Though the Saudi government may have been amenable to the rise of ISIS back when the militant group was seen as curbing Iranian influence in the region, recent developments in Iraq have likely changed a few minds in the Kingdom.
The Geopoliticalmonitor’s Chris Mansur argues that President Obama’s ‘red line’ seriously restricted his administration’s room for maneuver in responding to the strategic imperatives on the ground in Syria, such that he is now forced to demonstrate how a military strike on Syria falls within US national interests.
Although Egypt’s first democratically elected leader displayed an authoritarian streak, Morsi’s undemocratic ouster sets a dangerous precedent in Egypt’s early experiment with constitutional democracy. Rather than rejoicing over the ouster, Egyptians should be cautious of the ideological divide that is polarizing the country and creating policy deadlock.
The Geopoliticalmonitor’s Chris Mansur examines why Pakistan is still an important piece of the puzzle for American foreign policy in the region.
The Assad regime’s persistent use of deadly force to crush a 16-month uprising by Syrian rebels is now expected to continue without foreign intervention, leaving many observers wondering why the same NATO coalition that was willing to enforce a UN-approved no-fly zone in Libya is unwilling to follow the same course of action in Syria. The answer is simple: Syria is not Libya, and this differentiation is made all the more clear by the geopolitical interests, great power relations, and the harsh realities of realpolitik that are involved.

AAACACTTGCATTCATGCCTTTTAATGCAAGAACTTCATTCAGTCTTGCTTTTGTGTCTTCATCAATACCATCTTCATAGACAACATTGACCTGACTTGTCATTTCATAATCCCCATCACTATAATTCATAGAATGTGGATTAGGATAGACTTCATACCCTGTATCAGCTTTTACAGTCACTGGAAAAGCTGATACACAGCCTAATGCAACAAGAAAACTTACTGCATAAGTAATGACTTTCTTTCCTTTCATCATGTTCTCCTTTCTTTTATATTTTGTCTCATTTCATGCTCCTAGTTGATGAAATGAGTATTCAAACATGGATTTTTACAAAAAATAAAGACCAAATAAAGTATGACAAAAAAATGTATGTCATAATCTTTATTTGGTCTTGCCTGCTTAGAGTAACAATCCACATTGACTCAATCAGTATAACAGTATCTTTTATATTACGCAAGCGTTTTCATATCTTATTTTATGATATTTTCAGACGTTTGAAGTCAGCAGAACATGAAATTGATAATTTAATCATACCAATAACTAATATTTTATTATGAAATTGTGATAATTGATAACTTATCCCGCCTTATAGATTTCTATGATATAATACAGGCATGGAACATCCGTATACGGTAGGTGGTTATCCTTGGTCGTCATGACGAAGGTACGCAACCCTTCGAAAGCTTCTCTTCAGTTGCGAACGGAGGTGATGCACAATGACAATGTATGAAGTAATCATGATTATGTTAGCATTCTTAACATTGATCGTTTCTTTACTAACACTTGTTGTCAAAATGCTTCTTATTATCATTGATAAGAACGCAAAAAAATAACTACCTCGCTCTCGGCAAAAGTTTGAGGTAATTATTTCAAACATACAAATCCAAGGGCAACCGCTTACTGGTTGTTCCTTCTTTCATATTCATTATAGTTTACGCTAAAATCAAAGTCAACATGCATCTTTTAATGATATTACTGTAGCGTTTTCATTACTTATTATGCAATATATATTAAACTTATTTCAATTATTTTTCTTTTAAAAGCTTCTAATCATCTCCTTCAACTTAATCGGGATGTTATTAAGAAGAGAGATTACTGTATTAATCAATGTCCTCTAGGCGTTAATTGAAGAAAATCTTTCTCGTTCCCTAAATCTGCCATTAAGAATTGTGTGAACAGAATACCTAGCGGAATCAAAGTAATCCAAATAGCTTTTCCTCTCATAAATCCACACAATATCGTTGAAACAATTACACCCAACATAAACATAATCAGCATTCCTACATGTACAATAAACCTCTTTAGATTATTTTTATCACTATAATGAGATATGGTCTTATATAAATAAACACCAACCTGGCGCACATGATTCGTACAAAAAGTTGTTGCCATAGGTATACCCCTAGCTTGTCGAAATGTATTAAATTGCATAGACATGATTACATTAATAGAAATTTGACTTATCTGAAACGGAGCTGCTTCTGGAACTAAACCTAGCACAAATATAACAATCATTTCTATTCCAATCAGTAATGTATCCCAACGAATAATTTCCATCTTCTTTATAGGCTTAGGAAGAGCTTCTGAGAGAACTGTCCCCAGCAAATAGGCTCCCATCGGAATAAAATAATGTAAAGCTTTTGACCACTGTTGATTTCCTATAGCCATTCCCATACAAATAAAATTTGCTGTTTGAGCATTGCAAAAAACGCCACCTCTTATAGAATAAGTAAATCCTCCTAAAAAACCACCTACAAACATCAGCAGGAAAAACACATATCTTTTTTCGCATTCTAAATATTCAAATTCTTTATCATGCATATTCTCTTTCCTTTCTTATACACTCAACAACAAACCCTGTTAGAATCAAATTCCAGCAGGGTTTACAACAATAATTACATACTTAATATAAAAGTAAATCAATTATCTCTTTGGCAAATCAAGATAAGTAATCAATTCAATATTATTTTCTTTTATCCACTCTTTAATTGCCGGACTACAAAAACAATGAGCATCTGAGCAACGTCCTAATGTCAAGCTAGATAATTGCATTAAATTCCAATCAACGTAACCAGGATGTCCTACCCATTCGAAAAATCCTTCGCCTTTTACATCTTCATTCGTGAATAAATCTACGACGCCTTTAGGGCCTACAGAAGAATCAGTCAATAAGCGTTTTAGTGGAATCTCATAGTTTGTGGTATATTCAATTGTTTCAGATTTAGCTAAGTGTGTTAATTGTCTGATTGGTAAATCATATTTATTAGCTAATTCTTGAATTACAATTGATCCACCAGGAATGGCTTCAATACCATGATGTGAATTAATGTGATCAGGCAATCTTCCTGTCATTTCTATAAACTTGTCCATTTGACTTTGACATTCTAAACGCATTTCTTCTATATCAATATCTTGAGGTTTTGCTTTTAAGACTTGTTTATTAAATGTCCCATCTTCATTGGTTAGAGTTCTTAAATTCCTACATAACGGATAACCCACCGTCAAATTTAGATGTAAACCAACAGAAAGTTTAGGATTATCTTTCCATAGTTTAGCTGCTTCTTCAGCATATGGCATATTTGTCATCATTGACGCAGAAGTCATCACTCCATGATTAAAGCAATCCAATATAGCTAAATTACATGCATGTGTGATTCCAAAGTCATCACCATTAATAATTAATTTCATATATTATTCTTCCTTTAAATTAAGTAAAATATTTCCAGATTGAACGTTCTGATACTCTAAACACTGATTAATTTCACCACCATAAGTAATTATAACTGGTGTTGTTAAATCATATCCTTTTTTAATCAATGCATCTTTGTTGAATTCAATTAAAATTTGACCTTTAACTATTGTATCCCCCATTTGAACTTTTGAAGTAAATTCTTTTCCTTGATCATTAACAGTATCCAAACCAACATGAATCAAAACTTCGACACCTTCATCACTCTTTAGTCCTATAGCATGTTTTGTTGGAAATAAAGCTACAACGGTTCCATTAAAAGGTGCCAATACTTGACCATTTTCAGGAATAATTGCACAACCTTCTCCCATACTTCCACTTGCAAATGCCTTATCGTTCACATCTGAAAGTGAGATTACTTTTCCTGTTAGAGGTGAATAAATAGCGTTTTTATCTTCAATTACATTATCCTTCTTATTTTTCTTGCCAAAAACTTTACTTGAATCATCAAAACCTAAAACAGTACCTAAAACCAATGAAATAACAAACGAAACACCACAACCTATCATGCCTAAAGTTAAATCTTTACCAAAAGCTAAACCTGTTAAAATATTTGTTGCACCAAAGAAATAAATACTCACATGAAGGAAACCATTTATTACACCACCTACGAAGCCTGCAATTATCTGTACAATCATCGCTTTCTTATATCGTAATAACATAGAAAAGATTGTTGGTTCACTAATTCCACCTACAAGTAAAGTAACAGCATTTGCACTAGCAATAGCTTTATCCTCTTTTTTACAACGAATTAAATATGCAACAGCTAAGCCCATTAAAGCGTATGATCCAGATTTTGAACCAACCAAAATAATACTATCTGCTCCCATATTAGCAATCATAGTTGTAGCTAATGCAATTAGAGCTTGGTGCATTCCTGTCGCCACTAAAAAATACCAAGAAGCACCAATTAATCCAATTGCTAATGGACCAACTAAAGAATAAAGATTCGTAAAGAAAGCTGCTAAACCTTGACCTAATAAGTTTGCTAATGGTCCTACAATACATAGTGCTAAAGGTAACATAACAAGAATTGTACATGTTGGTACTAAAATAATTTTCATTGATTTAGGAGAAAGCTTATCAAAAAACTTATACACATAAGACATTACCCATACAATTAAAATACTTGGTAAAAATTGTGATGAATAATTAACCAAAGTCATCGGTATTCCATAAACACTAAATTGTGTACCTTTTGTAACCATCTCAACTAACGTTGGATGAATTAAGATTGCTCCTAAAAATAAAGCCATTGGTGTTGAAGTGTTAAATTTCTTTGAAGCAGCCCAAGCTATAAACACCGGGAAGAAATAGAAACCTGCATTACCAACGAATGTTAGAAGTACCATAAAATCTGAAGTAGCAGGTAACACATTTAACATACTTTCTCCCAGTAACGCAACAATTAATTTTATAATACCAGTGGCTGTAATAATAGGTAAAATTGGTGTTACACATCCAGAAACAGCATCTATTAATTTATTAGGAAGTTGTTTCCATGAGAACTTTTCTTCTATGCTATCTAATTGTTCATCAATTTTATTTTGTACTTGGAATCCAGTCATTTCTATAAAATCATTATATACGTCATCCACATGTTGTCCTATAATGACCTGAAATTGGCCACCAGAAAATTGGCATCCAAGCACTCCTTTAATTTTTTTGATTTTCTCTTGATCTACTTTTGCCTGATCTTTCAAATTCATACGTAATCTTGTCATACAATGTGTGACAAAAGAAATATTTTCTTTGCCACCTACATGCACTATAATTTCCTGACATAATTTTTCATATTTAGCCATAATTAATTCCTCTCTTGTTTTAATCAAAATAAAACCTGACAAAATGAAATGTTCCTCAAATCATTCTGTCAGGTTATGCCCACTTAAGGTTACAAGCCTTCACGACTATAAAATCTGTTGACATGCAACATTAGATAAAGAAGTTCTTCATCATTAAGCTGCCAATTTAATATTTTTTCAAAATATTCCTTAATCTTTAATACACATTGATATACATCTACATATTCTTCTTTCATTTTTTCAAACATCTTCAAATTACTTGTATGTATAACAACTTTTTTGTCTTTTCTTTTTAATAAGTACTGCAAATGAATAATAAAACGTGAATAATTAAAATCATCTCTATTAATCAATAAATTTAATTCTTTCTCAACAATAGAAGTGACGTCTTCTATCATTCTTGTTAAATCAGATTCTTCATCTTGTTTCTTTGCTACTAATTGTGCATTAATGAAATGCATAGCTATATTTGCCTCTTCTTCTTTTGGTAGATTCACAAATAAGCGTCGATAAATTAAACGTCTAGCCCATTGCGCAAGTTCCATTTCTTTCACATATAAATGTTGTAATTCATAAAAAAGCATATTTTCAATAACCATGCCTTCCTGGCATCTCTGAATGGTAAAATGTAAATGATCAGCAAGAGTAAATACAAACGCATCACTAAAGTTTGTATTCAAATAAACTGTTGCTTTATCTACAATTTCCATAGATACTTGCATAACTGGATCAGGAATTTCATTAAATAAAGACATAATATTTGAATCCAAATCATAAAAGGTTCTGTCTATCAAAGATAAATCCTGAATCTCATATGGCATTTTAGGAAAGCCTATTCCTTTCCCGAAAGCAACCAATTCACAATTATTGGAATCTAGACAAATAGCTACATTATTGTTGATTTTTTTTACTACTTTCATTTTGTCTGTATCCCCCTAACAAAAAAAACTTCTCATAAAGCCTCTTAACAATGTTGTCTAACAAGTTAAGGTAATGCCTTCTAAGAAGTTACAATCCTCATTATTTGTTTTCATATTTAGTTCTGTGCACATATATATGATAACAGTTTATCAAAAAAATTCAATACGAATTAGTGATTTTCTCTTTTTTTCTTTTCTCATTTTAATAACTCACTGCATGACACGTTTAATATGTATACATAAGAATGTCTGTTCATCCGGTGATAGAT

Iran’s nuclear program has put it on a collision course with the United States and Israel as both countries reject Iran’s insistence that the program is for peaceful civilian purposes. The chilling prospect of military confrontation in the Middle East between Israel and Iran looms large. But is war the inevitable outcome or can it be averted?
The remnants of the old authoritarian order are still in place in Egypt. Despite frustration and impatience by Egyptians, the military council that is in charge in Egypt has delayed the transfer of power to a democratically elected civilian ruler. Were the hopes of an Egyptian democratic revolution an idealistic, far-fetched notion from the start?